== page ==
The Arafat thieves have to be thrown out, and a whole new regime and approach has to be manifest before progress toward a state can be made. He and his thugs have systematically assassinated every Palestinian who spoke out for peace, and intimidated the others. I have never doubted that there were, and would be, voices of reason and reasonableness in the Palestinian community if the proper environment were created. I have often deplored the absence of a Palestinian organization like Peace Now that empathizes with the plight of Israeli victims.
I think the speech by itself will do nothing, but what's conveyed to me is a resolve to recognize the evil forces in the Middle East -- Arafat, the PLO, Hamas and the other terrorist organizations, for what they are. If there is action, if there really is a stick with the carrot, I am actually very encouraged.
Malcolm Hoenlein, executive vice chairman, Conference of Presidents of Major American Jewish Organizations:
I think it was very positive, primarily to the Palestinian people. This speech was very pro-Palestinian people. The president said he'll stand by them if they pursue peace. He laid out a reward to the end of terrorism, not a reward to continue terrorism.
I think this is an advance of U.S. policy. Perhaps the failure of the past negotiations was they didn't get to these fundamentals. What the president is doing is addressing issues which are really at the core. The Arab states have to make choices, Israel will have to respond, and ultimately negotiations will resume. To the Palestinian people, he's saying, Take control of your lives; chose leaders that are not corrupt and that do not support terrorism.
A lot of what happens next depends on how the Europeans and the Russians respond. I was hesitant about the wisdom of giving the speech now, right after another terrorist attack, but I think the timing was important. The president has an opportunity now to pursue it with the G8 leaders when they meet in Canada.
The president isn't saying who the Palestinian leader should be. He's saying, You have to have leadership that is not involved in terrorism, who will make a change in your lives, who is going to be willing to embrace a democratic system. Arafat will never be willing to have democracy. It goes against his principles, it goes against his nature, it goes against his history. The president is saying to them, If you want a realistic future, this is what you have to do -- have real elections with multiple candidates and pick your leadership. They've never been given a choice before.
I think the speech was well-crafted and gave everybody something. There's nobody who can come away from it and say he didn't empathize with them.
Marcia Freedman, member of the Knesset from 1973 to 1977 and spokesperson for the American Jewish anti-occupation group Brit Tzedek Z'Shalom:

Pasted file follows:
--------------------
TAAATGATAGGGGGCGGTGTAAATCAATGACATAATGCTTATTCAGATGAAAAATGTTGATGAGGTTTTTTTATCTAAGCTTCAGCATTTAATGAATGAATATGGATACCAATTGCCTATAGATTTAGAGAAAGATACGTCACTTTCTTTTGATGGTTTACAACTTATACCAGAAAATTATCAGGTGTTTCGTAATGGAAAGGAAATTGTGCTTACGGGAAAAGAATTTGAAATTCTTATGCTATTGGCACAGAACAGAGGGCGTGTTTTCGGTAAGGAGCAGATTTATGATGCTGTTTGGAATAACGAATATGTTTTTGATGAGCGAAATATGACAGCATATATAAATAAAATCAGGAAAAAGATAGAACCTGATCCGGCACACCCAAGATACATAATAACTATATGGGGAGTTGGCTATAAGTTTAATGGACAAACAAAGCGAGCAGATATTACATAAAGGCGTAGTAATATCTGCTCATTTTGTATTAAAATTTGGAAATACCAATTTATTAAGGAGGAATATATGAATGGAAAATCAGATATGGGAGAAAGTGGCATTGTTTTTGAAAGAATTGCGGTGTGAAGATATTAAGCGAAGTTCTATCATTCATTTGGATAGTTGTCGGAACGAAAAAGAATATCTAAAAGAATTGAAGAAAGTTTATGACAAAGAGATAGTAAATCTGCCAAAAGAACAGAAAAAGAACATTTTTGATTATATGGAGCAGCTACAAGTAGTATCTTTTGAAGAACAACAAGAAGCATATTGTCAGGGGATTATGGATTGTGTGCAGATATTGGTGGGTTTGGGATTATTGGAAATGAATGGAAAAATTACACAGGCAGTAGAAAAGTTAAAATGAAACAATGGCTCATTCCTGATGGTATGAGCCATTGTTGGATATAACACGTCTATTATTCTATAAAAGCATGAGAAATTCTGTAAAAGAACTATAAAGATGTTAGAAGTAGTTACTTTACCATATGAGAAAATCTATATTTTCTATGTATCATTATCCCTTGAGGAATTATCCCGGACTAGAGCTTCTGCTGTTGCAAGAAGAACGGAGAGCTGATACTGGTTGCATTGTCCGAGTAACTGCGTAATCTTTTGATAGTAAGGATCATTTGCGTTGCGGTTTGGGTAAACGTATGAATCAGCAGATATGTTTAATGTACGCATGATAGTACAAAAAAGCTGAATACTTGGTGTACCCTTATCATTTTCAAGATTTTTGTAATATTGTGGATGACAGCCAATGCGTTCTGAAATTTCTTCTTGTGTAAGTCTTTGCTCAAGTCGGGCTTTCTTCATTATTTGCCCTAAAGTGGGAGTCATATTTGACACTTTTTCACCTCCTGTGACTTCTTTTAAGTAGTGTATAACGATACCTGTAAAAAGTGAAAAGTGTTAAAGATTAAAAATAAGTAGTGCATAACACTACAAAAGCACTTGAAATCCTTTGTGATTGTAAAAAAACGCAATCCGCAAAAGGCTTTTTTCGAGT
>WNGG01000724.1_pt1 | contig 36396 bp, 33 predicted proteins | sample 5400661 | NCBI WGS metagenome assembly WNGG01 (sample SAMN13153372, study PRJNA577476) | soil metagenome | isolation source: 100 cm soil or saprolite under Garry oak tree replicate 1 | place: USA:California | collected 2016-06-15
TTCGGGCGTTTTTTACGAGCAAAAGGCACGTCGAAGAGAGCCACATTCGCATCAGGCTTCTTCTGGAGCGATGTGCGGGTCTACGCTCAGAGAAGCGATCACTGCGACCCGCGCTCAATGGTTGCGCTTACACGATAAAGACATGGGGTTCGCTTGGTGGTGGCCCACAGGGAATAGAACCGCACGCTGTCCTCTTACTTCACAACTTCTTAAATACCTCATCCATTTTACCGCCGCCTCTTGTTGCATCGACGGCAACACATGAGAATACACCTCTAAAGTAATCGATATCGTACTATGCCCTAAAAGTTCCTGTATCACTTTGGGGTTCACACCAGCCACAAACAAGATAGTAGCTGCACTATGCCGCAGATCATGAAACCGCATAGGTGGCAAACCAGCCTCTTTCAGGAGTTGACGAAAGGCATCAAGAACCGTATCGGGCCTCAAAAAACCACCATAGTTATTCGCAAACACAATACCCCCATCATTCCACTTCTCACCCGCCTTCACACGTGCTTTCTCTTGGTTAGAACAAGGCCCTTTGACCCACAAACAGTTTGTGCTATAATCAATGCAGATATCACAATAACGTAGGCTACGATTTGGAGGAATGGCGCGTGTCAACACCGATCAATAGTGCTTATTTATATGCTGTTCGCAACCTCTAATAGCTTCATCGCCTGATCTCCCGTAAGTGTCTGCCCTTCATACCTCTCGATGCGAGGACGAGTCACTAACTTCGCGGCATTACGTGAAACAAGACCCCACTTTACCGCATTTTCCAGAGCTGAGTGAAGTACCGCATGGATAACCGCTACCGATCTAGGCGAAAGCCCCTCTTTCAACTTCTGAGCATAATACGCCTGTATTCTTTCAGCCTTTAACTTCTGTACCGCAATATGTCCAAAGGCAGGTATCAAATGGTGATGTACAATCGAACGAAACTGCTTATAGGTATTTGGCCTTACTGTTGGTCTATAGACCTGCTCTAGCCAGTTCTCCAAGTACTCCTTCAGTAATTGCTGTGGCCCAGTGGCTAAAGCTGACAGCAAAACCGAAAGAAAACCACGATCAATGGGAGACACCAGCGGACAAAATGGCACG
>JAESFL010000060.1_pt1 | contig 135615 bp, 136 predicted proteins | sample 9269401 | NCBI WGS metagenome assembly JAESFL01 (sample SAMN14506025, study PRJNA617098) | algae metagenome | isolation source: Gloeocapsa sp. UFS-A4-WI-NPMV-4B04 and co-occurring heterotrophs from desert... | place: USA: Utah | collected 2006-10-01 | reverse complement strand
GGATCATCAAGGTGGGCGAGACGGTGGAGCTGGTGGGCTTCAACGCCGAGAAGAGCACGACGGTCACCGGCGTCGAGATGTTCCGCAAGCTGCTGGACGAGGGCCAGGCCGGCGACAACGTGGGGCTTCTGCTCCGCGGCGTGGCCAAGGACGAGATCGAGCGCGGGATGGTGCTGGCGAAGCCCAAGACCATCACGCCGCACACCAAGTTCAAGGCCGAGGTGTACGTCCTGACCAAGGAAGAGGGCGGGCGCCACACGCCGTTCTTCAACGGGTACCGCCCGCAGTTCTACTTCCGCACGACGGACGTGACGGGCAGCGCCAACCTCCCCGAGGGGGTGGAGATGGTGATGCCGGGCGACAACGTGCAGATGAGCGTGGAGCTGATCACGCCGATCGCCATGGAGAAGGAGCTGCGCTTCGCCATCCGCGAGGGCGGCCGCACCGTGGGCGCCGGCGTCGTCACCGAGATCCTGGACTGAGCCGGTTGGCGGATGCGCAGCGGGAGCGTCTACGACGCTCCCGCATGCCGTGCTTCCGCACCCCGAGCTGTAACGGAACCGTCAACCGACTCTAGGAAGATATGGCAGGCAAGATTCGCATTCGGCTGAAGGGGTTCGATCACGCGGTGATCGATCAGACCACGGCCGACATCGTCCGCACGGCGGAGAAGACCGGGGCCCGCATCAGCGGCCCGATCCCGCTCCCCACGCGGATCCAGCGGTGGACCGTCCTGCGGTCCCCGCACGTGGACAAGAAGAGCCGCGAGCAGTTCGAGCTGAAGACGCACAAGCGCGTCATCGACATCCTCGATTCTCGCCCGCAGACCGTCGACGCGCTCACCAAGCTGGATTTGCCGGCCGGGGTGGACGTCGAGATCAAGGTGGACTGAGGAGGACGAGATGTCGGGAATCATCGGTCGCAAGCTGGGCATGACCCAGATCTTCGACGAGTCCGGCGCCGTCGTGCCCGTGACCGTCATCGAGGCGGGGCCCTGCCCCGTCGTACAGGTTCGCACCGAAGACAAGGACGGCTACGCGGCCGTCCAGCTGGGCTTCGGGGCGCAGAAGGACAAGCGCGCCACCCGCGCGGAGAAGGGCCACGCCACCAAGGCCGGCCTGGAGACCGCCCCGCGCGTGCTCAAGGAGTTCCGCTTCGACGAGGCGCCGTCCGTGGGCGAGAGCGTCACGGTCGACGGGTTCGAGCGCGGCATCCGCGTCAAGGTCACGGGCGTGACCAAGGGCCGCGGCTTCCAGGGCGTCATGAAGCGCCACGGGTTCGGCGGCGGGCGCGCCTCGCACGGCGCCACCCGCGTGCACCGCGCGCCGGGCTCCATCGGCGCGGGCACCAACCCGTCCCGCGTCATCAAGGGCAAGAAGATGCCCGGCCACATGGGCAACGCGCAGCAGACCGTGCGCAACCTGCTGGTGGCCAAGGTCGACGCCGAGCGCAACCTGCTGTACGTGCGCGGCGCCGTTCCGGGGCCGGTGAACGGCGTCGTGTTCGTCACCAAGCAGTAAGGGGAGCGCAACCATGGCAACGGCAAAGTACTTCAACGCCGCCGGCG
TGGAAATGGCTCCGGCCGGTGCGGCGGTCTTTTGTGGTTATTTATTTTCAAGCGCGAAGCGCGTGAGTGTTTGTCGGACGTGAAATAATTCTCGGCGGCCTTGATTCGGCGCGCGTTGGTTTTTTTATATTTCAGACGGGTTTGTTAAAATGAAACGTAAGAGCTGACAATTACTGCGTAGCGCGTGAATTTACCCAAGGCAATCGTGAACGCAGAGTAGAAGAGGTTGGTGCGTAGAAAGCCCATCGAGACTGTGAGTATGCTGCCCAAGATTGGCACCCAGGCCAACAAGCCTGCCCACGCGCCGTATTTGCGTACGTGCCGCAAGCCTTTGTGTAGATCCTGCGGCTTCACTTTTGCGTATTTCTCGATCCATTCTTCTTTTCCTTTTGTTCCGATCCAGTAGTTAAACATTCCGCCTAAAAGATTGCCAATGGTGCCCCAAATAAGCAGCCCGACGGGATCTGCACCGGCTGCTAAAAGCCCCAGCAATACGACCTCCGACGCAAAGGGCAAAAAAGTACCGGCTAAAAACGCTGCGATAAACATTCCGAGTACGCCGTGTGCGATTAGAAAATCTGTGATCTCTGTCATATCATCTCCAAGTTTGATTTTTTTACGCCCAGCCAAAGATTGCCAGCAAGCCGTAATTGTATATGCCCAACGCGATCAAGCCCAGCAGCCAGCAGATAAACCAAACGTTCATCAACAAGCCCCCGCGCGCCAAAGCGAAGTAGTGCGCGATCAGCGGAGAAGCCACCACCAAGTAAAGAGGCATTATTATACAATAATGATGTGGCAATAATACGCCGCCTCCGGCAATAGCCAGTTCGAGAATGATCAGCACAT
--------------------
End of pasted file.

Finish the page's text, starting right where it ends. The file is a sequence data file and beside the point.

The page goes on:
What Bush has done is given Sharon almost everything he wanted. Why that was done, from the point of view of American foreign policy and American self-interest, is beyond me, frankly. Other than the sop of calling on Israel to pull back to the Sept. 28, 2000, position and halting settlements as well as releasing the more than $1 billion in foreign tax revenues Israel is holding, he's given Sharon everything he has wanted, and has been angling for, for the past year.
He does not call for the establishment of a state. He only conditionally calls for the establishment of a provisional state, whatever that is. He's agreeing with Sharon's demand that he won't negotiate with Arafat.
From the point of view of an organization like Brit Tzedek Z'Shalom that's calling for an organized solution based on 1967 borders, the only positive thing in this speech is the fact that he explicitly mentions the willingness of United States, the European Union and Arab states to work together to reestablish the Palestinian government both politically and economically. Clearly, it's absolutely critical right now to rebuild the Palestinians' political and economic institutions, which have been systematically destroyed over the past three months.
[Other than that,] the Bush plan is counterproductive. He can call on the Israeli government to pull back to the Sept. 28, 2000, line, but it won't happen. So how can the Palestinians possibly have new elections when nobody can travel from one city to another? The entire political infrastructure has been destroyed. How are people who are living under almost total curfew on a daily basis supposed to hold an election?
Bush is also calling for a halt to settlements. That's not going to happen either. President Bush has been calling for a halt to settlements since he took office, as did his father. Over the past year, 65 new settlements have been established.
There was no recognition in the speech that the Israeli army has Palestinians confined to eight cantons, and that its army is reassuming the occupation by reestablishing permanent bases within Palestinian population centers. If one can say the aim of the current Israeli government is to set the clock back to before the Oslo negotiations, they've succeeded, and the Bush administration, both with this speech and with its entire non-policy, has sanctioned it.